The InBody can be a bit daunting, so I wanted to share some more insights that will help you in your journey. It has a lot to do with games.
There are two types of games: finite and infinite.
Finite is a game with an end. It has an outcome that all sides agree to. Once that end point is met, the game is over (think basketball games, baseball, etc.). The goal is that you are playing for the outcome, the win or the loss. This also applies to our Myzone challenges.
Infinite games, on the other hand, are games without an end. They are something you do to get better. There may eventually be an end, but right now, it is a focus on the process. These are games without a clearly defined end, where there are no agreed upon rules for when it is over or what the measurement is.
The clear distinction is playing for an outcome (finite) vs the process (infinite). Yes, process eventually leads to outcomes, but if your process skills are flawed, then the outcome will never be what you want.
I believe most of our health pursuits fail because we fixate only on the outcome. We want to fix the variables so that the outcome is what we desire so that we can win a finite game. However, when we try to fix the variables (i.e. training wheels on a bike), then we shift the focus from process to outcome. The illusion is “I have learned to ride a bike.”
Juggling is a process; you need to learn to toss then catch. This is a basic building block for every skill. Toss and catch, and when you are better, add another ball. But on route to adding more balls, you are going to have to drop a lot. You might think progress is about getting better at catching, but it’s about the throwing. Better throws = better catches.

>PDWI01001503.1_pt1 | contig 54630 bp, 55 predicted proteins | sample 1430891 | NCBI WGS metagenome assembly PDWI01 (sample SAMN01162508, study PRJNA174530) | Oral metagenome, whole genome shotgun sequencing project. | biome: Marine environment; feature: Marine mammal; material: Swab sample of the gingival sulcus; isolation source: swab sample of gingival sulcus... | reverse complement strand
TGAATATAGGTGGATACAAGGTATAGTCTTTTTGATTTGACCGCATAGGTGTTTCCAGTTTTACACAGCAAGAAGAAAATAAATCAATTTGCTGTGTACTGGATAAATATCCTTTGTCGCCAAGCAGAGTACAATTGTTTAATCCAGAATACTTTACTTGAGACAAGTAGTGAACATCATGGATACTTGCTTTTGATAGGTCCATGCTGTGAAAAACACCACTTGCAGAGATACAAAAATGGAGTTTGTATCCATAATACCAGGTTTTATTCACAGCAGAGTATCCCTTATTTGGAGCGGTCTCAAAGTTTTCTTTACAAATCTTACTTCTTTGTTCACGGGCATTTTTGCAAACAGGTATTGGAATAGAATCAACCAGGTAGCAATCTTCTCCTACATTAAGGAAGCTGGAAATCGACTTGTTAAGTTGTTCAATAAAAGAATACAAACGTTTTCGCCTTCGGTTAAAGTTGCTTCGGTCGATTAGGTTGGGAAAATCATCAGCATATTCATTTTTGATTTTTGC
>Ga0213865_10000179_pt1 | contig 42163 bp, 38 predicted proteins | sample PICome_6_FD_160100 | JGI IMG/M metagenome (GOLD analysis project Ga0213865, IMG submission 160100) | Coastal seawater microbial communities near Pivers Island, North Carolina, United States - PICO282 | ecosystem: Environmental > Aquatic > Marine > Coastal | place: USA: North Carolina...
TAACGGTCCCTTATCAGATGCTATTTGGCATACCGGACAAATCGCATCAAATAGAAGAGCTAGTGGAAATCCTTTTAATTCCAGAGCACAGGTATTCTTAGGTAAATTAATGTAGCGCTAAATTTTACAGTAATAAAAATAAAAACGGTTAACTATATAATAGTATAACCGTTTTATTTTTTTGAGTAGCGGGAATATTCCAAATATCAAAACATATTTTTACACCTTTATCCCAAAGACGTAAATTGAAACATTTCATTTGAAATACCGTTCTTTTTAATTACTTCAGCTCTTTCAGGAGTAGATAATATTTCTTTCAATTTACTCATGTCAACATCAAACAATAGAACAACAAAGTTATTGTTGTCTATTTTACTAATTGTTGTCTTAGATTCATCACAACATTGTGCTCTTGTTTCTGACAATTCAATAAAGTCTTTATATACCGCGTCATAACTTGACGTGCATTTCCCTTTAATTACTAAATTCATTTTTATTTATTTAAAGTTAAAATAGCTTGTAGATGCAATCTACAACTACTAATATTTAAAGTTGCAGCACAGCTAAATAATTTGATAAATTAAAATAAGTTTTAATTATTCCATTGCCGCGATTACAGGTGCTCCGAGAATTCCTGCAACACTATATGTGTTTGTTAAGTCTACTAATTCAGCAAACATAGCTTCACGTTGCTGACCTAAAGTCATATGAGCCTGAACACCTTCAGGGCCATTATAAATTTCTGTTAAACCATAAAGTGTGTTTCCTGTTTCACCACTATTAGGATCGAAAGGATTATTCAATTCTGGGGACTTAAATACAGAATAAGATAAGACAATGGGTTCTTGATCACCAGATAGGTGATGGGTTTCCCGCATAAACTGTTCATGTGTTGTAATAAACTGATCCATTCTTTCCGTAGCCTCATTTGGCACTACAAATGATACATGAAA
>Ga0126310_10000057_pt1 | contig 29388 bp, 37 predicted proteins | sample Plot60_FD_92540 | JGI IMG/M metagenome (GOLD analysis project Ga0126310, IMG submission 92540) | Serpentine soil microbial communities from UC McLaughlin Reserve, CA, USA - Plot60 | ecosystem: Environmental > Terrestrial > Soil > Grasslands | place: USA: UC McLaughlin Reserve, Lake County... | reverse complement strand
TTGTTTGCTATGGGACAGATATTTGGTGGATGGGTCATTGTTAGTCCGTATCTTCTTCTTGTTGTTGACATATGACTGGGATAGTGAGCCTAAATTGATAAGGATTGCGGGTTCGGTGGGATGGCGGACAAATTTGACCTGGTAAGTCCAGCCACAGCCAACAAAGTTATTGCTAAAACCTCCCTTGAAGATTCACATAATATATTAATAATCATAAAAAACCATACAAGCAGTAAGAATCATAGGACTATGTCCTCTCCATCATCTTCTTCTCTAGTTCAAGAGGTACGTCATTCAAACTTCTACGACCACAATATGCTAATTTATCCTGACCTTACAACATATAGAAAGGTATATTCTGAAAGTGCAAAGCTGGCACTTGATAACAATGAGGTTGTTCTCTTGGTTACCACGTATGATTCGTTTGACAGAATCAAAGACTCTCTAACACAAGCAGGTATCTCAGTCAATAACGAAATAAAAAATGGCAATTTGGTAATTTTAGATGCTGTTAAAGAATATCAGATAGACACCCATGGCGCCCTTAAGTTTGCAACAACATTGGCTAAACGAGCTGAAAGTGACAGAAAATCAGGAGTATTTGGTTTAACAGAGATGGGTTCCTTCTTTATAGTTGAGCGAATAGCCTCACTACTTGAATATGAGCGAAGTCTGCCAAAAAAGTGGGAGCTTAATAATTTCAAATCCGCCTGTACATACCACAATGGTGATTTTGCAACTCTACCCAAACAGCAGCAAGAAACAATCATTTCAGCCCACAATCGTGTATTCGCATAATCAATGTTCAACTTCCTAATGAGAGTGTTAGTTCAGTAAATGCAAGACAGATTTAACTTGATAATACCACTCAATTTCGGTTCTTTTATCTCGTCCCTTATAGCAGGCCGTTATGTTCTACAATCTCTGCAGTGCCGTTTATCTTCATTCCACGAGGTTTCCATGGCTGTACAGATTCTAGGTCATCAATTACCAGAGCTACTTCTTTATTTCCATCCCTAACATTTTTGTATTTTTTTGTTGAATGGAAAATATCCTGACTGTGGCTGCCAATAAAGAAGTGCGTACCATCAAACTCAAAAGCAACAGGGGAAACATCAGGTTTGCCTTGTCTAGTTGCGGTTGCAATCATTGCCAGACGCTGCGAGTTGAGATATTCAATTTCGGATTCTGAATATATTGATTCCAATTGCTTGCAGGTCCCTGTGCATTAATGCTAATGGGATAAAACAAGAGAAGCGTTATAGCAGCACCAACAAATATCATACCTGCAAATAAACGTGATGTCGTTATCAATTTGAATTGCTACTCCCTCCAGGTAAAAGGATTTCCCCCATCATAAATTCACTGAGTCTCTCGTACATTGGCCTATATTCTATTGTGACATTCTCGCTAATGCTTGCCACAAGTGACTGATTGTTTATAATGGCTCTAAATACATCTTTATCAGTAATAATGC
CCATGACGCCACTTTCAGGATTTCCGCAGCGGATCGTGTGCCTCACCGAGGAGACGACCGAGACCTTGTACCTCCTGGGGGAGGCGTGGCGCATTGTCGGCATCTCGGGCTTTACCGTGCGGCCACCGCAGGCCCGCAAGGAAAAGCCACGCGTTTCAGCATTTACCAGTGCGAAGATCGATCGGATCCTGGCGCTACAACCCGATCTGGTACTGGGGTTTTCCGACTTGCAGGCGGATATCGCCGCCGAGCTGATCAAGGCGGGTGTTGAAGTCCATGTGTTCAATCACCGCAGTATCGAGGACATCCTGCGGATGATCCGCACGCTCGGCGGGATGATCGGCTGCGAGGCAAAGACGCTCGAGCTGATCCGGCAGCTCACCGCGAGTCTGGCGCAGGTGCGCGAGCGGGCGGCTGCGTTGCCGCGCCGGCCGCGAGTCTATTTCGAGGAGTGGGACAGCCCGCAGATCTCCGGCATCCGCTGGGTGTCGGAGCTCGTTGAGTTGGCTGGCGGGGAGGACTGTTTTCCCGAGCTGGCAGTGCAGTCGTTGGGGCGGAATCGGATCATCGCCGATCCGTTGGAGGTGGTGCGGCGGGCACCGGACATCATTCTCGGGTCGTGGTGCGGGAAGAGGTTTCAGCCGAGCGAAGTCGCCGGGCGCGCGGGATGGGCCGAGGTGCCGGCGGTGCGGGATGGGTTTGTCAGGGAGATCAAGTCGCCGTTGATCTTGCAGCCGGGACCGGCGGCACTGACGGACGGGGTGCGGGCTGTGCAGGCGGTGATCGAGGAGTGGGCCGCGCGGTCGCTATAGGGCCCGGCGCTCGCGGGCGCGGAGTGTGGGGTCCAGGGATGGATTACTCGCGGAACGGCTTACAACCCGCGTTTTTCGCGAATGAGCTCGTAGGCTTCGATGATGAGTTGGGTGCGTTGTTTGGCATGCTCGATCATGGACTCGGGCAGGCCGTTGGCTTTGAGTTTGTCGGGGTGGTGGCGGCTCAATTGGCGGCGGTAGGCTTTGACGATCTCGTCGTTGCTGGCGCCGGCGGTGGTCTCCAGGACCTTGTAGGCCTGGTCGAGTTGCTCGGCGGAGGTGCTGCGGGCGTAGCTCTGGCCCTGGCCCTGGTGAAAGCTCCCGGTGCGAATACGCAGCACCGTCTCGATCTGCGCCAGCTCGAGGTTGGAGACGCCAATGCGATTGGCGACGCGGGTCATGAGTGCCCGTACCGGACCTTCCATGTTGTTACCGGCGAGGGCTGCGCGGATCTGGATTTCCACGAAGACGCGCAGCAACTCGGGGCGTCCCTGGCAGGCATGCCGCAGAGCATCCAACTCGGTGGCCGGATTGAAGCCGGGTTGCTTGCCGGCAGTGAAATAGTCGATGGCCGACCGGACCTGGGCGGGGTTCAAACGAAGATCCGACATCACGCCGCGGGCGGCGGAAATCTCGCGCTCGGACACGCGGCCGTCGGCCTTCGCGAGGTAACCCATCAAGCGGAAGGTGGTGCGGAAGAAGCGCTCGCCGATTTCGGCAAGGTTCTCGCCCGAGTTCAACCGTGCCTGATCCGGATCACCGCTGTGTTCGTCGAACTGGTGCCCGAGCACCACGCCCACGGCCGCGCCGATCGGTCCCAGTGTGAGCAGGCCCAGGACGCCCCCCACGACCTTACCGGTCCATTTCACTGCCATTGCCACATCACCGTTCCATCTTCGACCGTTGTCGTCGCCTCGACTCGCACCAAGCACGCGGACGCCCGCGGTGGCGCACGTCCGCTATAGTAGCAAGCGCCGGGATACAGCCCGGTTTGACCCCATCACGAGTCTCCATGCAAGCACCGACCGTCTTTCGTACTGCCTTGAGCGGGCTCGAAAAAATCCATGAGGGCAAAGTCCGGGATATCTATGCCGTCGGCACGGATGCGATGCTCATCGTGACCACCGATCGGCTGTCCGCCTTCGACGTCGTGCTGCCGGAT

This is the same for riding a bike. Yes, the outcome is riding upright, but the process is learning to balance and being able to get back up when you fall.
The point is, becoming healthier, having better InBody screens, and getting 1300 MEPS each month, is not about the outcome or the catch, but about embracing the process of improvement. It is tough to measure. Once you “made it”, do you quit? No. It is about meaningful, often incremental, progress.
At what point do you “win” at being healthy? What are the rules? Who are you playing against and are they playing by the same rules as you?
Your health is an infinite game. You continue playing to have a better quality of life for a longer period of time, not so that you can win on an invisible scoreboard that others are not using. (read that again, and one more time after that)
That’s why short-term diet fixes don’t last. They work the same way training wheels on a bike do. They fix the variables and change the game. It is no longer a focus on the process, but the outcome. Riding a bike requires balance, grit, and the ability to get back up if you fall …just like improving your health.
Getting on the InBody is scary. You might not like where you are, but if you want to improve, then embrace the process of the infinite game. Do your best, then do it again. And again, and again …
The game of good health is never over, so keep your focus on the process.